Poland calls emergency meeting after two people were killed near Ukraine border

The Polish government called an emergency security meeting Tuesday night after two people were reportedly killed by a missile attack in Polish countryside near Ukraine.

According to Polish media, the two died near Przewodów, a village on the border with Ukraine. Photos posted to social media showed a damaged farm vehicle lying on its side next to a large crater. Local media said the victims were farm workers.

The government declined to comment on the cause of the incident, saying only that the emergency safety meeting was called to respond to an “emergency situation”.

A Polish intelligence official told the Financial Times that investigators were looking into whether the missile could have been a Russian one. If confirmed, it would be the first time a NATO country has been hit by a missile since Russia launched a full-scale invasion of Ukraine on February 24. NATO members can invoke Article 5 of the transatlantic treaty on mutual defense.

Russia’s defense ministry said the claims were a “deliberate provocation designed to escalate the situation.”

“There were no attacks on targets near the Ukrainian-Polish state border with Russian weapons,” the ministry said. It said footage of shrapnel found at the scene of the blast “had nothing to do with Russian weapons.”

Map shows Przewodów in Poland after a suspected Russian missile killed two people

Patrick Ryder, a Pentagon spokesman, said the US is “aware of press reports alleging that two Russian missiles have struck a location inside Poland near the border with Ukraine” and is taking them “seriously.” But Ryder said at this point the US had no information to “confirm those reports.”

Adrienne Watson, spokeswoman for the White House National Security Council, said the US was “working with the Polish government to gather more information”. She added: “We cannot confirm the reports or details at this time. We will determine what happened and what the appropriate next steps would be.”

The reports come as Russia fired a barrage of missiles at Ukrainian cities, damaging both energy infrastructure and civilian buildings.

“Russian missiles hit Poland,” Ukrainian President Volodymyr Zelenskyy claimed Tuesday night, adding that Moscow fired 90 missiles at Ukraine.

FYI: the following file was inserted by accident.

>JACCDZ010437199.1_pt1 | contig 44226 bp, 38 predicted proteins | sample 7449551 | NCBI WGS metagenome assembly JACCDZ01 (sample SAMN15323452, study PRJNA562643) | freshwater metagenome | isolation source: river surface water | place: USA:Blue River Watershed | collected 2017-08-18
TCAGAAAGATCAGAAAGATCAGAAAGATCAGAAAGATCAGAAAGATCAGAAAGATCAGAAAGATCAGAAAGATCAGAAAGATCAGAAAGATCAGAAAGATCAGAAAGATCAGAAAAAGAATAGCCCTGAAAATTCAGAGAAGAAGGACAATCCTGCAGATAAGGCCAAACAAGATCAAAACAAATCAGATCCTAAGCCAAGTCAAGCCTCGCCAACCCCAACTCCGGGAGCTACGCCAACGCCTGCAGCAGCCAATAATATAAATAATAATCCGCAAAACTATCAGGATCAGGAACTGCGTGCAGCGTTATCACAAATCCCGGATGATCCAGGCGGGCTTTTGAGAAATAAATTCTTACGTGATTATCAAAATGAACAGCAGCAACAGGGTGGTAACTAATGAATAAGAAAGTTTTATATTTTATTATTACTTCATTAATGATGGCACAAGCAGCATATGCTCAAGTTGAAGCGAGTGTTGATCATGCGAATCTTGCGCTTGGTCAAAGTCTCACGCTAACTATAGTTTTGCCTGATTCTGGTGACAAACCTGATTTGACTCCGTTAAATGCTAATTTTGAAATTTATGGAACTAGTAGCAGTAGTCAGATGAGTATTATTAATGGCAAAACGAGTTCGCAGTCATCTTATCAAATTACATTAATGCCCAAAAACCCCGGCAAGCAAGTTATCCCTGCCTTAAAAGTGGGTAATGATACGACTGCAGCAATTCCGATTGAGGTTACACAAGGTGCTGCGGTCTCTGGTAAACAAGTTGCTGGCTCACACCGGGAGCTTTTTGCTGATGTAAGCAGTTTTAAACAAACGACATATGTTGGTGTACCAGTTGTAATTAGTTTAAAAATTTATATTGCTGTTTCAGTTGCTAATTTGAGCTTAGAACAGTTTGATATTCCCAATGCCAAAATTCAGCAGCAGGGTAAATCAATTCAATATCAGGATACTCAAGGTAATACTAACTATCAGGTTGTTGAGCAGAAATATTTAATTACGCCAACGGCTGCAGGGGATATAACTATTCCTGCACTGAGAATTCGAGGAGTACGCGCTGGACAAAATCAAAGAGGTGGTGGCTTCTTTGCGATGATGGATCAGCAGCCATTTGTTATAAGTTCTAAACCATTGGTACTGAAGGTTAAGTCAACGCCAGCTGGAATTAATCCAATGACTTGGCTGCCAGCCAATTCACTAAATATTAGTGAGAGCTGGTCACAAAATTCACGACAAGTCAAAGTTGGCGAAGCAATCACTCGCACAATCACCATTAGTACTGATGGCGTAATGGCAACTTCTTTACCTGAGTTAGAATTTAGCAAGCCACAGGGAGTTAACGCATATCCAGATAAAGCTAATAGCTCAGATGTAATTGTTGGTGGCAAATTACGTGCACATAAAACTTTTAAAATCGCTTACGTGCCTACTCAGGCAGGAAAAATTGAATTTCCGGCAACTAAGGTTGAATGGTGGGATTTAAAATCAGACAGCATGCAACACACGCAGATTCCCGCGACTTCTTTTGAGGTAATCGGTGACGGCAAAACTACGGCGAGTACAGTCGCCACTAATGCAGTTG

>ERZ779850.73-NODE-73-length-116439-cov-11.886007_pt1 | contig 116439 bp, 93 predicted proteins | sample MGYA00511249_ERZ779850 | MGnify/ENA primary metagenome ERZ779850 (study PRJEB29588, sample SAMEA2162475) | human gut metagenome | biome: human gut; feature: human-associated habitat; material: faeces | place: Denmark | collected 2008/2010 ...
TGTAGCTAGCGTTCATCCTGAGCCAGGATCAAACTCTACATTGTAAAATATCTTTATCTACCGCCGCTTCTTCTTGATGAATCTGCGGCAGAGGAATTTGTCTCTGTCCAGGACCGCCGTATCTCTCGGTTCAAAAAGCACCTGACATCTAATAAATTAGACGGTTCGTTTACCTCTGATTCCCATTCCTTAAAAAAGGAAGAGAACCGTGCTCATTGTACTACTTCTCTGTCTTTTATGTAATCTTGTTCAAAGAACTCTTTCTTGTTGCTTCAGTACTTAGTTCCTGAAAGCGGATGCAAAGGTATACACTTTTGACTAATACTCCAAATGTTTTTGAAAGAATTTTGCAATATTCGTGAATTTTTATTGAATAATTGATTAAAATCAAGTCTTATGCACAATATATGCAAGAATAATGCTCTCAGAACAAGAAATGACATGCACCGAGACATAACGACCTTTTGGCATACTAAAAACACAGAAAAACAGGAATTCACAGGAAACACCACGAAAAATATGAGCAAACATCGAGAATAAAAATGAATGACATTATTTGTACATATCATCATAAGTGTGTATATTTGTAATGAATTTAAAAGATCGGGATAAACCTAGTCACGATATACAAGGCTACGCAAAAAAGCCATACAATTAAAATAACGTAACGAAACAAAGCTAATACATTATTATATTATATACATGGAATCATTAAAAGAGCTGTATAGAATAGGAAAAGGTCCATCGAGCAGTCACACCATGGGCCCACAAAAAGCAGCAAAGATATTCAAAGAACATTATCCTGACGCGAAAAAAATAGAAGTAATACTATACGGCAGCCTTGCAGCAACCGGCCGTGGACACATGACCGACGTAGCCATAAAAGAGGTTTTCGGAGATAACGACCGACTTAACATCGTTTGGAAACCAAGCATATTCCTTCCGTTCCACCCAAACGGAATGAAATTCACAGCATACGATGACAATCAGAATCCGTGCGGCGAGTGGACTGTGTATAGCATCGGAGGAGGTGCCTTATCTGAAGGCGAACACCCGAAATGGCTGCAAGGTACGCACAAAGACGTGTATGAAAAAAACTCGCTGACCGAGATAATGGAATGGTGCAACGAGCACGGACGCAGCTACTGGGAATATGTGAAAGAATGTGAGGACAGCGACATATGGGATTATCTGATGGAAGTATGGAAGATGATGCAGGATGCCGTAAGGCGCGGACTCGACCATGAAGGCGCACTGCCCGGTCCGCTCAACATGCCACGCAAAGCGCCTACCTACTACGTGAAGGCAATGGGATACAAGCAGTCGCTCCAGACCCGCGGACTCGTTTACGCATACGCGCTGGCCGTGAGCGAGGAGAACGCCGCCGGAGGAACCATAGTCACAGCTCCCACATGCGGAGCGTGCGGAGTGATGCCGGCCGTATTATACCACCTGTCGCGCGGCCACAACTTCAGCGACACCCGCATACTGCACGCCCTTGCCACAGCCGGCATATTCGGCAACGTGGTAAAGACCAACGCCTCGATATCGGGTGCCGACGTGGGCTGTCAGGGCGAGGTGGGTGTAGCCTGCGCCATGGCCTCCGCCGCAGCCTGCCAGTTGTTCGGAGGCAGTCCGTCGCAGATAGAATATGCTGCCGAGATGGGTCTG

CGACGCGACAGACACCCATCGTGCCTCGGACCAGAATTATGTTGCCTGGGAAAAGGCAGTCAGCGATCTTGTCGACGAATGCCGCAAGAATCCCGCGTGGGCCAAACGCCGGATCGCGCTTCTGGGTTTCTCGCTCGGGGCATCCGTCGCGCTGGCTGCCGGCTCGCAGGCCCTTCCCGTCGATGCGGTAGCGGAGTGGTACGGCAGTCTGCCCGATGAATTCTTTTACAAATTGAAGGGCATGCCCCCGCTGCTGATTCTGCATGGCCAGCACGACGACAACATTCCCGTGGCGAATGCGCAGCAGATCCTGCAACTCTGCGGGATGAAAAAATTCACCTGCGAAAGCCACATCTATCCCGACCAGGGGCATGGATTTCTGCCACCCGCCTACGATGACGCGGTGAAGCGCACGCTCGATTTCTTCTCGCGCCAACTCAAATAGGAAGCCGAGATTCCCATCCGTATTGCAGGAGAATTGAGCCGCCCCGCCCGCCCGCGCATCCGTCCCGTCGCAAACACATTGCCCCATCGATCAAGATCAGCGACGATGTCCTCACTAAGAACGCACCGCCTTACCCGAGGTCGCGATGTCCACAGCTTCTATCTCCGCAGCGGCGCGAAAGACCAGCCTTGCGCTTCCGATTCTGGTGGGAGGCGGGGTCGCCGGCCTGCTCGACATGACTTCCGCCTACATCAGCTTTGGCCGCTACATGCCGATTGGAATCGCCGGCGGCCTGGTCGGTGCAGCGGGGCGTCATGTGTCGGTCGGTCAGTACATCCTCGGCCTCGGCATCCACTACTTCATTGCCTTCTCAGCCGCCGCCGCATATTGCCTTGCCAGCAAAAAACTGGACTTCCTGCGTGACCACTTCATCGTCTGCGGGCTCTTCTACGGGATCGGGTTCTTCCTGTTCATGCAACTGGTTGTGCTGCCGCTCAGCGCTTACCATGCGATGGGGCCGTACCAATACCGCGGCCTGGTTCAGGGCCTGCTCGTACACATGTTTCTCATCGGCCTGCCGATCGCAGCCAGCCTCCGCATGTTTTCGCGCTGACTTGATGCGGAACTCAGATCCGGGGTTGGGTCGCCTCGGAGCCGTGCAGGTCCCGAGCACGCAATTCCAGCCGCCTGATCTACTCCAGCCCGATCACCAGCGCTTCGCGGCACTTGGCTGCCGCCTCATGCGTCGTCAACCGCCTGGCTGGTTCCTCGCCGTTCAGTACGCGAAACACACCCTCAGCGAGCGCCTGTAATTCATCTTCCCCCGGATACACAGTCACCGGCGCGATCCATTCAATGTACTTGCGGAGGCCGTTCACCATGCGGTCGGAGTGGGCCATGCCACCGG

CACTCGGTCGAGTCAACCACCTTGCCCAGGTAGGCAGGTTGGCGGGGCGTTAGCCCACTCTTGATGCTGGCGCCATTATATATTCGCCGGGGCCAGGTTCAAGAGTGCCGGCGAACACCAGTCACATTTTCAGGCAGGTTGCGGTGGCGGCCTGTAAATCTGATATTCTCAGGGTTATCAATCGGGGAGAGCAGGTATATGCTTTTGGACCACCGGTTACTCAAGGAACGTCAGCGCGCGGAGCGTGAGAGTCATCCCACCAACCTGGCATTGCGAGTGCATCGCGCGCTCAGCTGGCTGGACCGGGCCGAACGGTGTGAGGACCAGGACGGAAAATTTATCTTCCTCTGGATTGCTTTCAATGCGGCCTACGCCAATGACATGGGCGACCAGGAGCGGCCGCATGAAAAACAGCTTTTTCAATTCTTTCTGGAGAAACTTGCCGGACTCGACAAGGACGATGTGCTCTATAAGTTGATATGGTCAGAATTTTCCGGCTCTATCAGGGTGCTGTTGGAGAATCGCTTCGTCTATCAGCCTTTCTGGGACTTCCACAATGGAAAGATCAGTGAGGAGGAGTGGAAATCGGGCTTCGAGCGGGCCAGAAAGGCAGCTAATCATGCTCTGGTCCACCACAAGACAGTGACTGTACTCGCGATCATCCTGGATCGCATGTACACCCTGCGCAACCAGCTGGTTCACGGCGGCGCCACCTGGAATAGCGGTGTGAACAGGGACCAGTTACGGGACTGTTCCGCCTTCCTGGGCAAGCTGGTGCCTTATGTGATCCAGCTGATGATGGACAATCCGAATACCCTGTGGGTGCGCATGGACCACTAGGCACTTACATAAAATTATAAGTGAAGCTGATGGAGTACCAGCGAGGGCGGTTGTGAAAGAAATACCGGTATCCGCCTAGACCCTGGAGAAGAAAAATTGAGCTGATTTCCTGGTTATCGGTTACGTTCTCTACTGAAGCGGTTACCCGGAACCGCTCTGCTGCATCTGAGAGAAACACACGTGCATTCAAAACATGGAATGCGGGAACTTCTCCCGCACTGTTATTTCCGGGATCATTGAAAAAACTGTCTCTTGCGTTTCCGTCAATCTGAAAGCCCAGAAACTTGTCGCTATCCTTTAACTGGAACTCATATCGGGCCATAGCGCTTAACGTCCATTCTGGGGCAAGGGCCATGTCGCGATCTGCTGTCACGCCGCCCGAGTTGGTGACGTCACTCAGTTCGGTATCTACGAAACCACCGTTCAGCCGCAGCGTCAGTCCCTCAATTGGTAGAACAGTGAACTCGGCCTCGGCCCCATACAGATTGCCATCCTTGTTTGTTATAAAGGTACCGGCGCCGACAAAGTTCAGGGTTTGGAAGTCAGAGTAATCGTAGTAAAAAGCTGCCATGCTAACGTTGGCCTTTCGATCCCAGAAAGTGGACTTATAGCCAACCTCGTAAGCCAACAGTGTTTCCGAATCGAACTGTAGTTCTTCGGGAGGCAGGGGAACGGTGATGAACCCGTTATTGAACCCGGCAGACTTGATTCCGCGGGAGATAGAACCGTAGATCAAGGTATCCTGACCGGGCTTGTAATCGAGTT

Ukrainian Foreign Minister Dmytro Kuleba called for a “collective response” to Russia’s missile strikes, including a NATO summit with Ukrainian participation to work out further joint measures, including the deployment of warplanes.

“Today, protecting the Ukrainian skies means protecting NATO,” Kuleba said.

Oleksiy Reznikov, the country’s defense minister, said that “after defeating Russia on the battlefield, attempts are made to create a humanitarian crisis in Ukraine.”

“As winter approaches, the enemy is attacking energy infrastructure throughout Ukraine. Their goal is to unleash a new wave of millions of refugees,” Reznikov said in a spate of posts on Twitter.

He also called on the West to provide more air defense systems to protect the country against weeks of Russian airstrikes.

Czech Prime Minister Petr Fiala said: “If Poland confirms that the missiles will also hit its territory, this will be another escalation on the part of Russia. We stand firmly behind our ally in the EU and NATO.”

“Russian missiles hitting NATO member’s territory are a very dangerous escalation of the Kremlin,” said Latvian Foreign Minister Edgars Rinkēvičs tweeted. “Latvia expresses its full solidarity with our ally Poland and will support any measures considered appropriate by Poland. Russia bears full responsibility for all consequences.”

“We are reviewing these reports and are coordinating closely with our ally Poland,” a NATO official said.

Two NATO officials told the FT the situation had raised concern within the alliance but not panic. Warsaw would likely first trigger Article 4 of the treaty, which concerns discussions of a potential threat to an Ally member, before Article 5.

Artis Pabriks, Latvia’s Defense Minister, tweeted that Article 4 was “in place”.

In another sign of the conflict spreading, Moldova on Tuesday reported that it was without power after rocket attacks in Ukraine, as a power line between the two countries was automatically severed.

Additional reporting by James Politi in Washington and Henry Foy in Bali

https://www.ft.com/content/6606c639-2632-443b-9359-52d8a9964068 Poland calls emergency meeting after two people were killed near Ukraine border

Adam Bradshaw

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